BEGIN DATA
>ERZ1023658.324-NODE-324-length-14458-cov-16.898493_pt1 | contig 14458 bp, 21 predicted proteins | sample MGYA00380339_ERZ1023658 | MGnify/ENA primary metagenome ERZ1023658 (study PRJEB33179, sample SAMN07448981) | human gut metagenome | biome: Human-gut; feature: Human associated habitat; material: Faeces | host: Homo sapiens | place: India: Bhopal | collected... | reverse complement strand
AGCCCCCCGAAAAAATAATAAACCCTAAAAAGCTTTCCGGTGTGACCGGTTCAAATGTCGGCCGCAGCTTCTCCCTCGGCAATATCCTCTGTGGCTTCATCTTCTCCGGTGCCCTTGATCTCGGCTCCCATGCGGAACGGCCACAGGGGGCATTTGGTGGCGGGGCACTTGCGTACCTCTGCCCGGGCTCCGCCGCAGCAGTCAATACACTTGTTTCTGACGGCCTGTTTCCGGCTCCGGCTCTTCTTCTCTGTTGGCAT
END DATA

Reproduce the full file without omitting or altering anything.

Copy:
>ERZ1023658.324-NODE-324-length-14458-cov-16.898493_pt1 | contig 14458 bp, 21 predicted proteins | sample MGYA00380339_ERZ1023658 | MGnify/ENA primary metagenome ERZ1023658 (study PRJEB33179, sample SAMN07448981) | human gut metagenome | biome: Human-gut; feature: Human associated habitat; material: Faeces | host: Homo sapiens | place: India: Bhopal | collected... | reverse complement strand
AGCCCCCCGAAAAAATAATAAACCCTAAAAAGCTTTCCGGTGTGACCGGTTCAAATGTCGGCCGCAGCTTCTCCCTCGGCAATATCCTCTGTGGCTTCATCTTCTCCGGTGCCCTTGATCTCGGCTCCCATGCGGAACGGCCACAGGGGGCATTTGGTGGCGGGGCACTTGCGTACCTCTGCCCGGGCTCCGCCGCAGCAGTCAATACACTTGTTTCTGACGGCCTGTTTCCGGCTCCGGCTCTTCTTCTCTGTTGGCAT